Important: How to refresh your browser's cache
Why clearing or refreshing your cache?
Your browser has a folder in which certain items that have been downloaded are stored for future use. Graphic images (such as buttons and icons), photos, and even entire web pages are examples of items saved or cached. When visiting a webpage, your browser checks if a copy of the files on the page is in its cache already. If so, it will save the visitor some downloading and make web pages load faster. Some browsers refer to its cache as Temporary Internet Files.
There are some situations when bypassing your browser's cache is preferred. Just clicking the refresh button (or hitting F5) won't be sufficient in this case, because this reloads the webpage while still using the old files from the cache. You need to refresh your cache first! Step-by-step guides to clear your browser's cache, forcing it to download all the latest data from a website!
Tell me more about cache
What is a browser cache?
In order to speed up web browsing, web browsers are designed to download web pages and store them locally on your computer's hard drive in an area called "cache". The browser cache (also known as the Internet cache) contains records of every item you have viewed or downloaded while surfing the Internet. So, when you visit the same page for a second time, the browser speeds up display time by loading the page locally from the cache instead of downloading everything again.
Although storing an Internet cache makes the web browser faster as it usually takes your computer less time to display a web page when it can open the page's elements or even the entire page from your local Temporary Internet Files folder, You sometimes want to overrule the Internet cache, for example, to see changes you made to a webpage you just uploaded.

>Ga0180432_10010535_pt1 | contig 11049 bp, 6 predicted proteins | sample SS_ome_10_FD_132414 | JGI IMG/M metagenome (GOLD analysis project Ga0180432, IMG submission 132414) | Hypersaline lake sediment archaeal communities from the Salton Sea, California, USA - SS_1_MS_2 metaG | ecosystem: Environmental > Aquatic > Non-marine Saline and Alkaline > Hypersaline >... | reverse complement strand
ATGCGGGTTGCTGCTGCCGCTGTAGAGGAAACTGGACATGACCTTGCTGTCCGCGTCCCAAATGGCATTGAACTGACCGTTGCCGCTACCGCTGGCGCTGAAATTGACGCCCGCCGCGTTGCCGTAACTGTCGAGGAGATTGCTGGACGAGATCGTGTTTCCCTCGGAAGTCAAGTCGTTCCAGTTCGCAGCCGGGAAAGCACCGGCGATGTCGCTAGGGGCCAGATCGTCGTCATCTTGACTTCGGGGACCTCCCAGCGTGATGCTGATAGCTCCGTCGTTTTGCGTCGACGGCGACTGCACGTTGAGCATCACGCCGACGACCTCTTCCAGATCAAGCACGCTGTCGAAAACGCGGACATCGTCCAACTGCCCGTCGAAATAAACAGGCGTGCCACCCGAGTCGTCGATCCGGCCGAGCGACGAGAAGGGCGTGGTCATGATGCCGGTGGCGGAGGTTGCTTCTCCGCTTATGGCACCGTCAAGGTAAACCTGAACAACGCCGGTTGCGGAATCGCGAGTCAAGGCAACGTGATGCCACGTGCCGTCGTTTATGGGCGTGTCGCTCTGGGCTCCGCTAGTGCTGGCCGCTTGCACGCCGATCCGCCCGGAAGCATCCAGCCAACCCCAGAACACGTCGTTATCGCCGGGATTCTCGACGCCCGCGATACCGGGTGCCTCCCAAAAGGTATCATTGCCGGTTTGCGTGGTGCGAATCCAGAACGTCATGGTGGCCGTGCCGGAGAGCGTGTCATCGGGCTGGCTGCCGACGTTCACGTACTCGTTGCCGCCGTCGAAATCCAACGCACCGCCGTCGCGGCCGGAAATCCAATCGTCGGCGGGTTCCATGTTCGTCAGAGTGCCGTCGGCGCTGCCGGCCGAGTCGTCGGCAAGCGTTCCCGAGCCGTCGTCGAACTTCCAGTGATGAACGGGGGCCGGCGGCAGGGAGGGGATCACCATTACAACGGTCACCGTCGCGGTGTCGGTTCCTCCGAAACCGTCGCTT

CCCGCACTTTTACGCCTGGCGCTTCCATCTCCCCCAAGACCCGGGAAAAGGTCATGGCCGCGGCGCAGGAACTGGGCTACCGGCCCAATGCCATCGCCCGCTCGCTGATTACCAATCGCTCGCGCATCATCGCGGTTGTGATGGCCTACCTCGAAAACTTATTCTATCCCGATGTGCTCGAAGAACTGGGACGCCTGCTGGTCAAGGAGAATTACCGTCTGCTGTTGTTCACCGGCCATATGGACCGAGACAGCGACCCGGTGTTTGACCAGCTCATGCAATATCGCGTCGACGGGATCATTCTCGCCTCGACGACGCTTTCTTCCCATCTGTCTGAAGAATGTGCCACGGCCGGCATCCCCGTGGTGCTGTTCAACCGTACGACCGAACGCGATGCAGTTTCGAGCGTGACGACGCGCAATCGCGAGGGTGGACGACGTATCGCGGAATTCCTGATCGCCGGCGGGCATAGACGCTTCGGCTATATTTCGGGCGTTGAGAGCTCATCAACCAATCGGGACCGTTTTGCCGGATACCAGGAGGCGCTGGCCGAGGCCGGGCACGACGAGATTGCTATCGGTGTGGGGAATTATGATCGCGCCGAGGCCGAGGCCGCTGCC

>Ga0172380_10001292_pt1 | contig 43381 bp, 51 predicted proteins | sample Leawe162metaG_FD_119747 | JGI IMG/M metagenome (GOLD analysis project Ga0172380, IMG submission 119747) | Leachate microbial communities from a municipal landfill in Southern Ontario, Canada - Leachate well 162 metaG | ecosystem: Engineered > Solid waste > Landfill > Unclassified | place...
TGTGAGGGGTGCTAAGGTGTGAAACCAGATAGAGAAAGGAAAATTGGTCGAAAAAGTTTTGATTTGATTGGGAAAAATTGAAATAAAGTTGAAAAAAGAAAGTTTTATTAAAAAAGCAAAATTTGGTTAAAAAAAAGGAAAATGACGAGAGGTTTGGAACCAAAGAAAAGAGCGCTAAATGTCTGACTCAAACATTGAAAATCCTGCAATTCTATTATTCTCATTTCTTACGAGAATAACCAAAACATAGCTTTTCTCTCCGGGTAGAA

Clearing Cache Memory
To ensure you see the latest version of a site you need to clear the cache memory. This is done by doing a force refresh by pressing both the control and F5 buttons simultaneously on your keyboard (depending on your browser). Most times a simple force cache refresh won't work and you need to clear the cache by hand. On this site you can find step-by-step guides for Chrome, Firefox, Internet Explorer, Safari, and more on how to refresh your cache.
Someone just told you to “force reload” your browser to fix something. Depending on your operating system all you need to do is the following key combination:
- Windows: ctrl + F5
- Mac/Apple: Apple + R or command + R
- Linux: F5
Cache and Privacy
Internet caches can threaten your privacy as everyone who has access to your computer can see some personal information by simply opening the cache folder.
Also, when the cache fills up, performance can slow down and your hard drive may run out of space.
Internet Service Provider Cache
In the same way that your web browser has a cache of recent web pages, your Internet Service Provider (ISP) may be doing some caching on your behalf.
In some (rare) cases, even though you are using shift-refresh to get new data from a webpage, the pages still seem to be old. This may be because your Internet Service Provider also has a cache and their cache may not be set up quite right, and they are not downloading the latest web pages.
When you encounter this problem you will have to communicate with your ISP to fix this problem